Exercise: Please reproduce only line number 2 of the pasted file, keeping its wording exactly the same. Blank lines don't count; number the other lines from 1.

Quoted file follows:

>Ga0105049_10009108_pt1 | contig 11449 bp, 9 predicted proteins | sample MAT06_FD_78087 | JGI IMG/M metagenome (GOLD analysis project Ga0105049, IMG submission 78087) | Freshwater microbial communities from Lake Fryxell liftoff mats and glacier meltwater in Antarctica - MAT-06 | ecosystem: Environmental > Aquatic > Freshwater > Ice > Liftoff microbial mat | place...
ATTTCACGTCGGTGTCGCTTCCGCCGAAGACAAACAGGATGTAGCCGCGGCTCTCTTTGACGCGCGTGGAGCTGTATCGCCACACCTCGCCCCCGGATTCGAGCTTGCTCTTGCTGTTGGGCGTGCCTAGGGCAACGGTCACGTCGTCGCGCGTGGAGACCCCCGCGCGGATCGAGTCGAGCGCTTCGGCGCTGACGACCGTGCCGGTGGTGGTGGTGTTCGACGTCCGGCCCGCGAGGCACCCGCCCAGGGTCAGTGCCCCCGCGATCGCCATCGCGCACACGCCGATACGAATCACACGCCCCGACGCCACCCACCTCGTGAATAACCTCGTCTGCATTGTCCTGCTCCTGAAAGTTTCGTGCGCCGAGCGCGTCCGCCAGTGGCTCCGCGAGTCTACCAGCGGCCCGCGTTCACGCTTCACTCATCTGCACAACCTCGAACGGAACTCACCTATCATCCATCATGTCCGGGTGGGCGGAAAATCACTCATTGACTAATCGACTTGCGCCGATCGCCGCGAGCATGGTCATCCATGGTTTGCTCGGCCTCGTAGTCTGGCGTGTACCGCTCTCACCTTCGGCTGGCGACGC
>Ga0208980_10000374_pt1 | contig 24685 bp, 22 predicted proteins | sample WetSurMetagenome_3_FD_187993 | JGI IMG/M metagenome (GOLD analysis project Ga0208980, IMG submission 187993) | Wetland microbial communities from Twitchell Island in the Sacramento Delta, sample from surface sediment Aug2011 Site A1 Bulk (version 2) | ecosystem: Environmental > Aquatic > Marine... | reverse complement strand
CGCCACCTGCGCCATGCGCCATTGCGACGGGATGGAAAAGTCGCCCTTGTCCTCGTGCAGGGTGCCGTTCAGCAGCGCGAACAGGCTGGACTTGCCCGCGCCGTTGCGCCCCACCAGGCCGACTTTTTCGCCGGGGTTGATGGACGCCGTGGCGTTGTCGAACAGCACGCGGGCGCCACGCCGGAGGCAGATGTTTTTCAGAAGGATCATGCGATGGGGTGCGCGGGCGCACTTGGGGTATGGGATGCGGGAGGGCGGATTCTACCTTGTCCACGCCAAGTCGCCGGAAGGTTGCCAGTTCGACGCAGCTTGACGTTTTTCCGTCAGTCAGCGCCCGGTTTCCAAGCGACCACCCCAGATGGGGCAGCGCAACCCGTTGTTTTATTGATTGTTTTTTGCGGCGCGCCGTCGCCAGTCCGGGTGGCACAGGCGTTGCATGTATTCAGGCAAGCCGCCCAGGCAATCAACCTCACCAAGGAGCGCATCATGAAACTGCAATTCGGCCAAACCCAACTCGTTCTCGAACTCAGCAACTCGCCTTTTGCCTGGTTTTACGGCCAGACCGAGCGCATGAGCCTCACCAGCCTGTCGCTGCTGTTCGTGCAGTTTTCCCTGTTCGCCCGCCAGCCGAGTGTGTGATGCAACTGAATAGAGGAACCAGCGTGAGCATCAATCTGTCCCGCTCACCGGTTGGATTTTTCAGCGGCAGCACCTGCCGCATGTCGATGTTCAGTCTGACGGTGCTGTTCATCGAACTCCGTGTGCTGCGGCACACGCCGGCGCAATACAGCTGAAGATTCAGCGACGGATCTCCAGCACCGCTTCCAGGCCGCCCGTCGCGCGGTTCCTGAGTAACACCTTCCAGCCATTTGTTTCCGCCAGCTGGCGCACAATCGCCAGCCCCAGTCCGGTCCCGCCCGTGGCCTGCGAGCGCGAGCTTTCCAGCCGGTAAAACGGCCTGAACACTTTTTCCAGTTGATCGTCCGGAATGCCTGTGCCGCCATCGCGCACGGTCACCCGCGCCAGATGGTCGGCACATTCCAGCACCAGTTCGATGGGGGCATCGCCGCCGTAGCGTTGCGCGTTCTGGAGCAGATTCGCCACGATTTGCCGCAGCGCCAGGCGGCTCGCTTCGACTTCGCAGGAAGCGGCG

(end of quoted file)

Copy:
ATTTCACGTCGGTGTCGCTTCCGCCGAAGACAAACAGGATGTAGCCGCGGCTCTCTTTGACGCGCGTGGAGCTGTATCGCCACACCTCGCCCCCGGATTCGAGCTTGCTCTTGCTGTTGGGCGTGCCTAGGGCAACGGTCACGTCGTCGCGCGTGGAGACCCCCGCGCGGATCGAGTCGAGCGCTTCGGCGCTGACGACCGTGCCGGTGGTGGTGGTGTTCGACGTCCGGCCCGCGAGGCACCCGCCCAGGGTCAGTGCCCCCGCGATCGCCATCGCGCACACGCCGATACGAATCACACGCCCCGACGCCACCCACCTCGTGAATAACCTCGTCTGCATTGTCCTGCTCCTGAAAGTTTCGTGCGCCGAGCGCGTCCGCCAGTGGCTCCGCGAGTCTACCAGCGGCCCGCGTTCACGCTTCACTCATCTGCACAACCTCGAACGGAACTCACCTATCATCCATCATGTCCGGGTGGGCGGAAAATCACTCATTGACTAATCGACTTGCGCCGATCGCCGCGAGCATGGTCATCCATGGTTTGCTCGGCCTCGTAGTCTGGCGTGTACCGCTCTCACCTTCGGCTGGCGACGC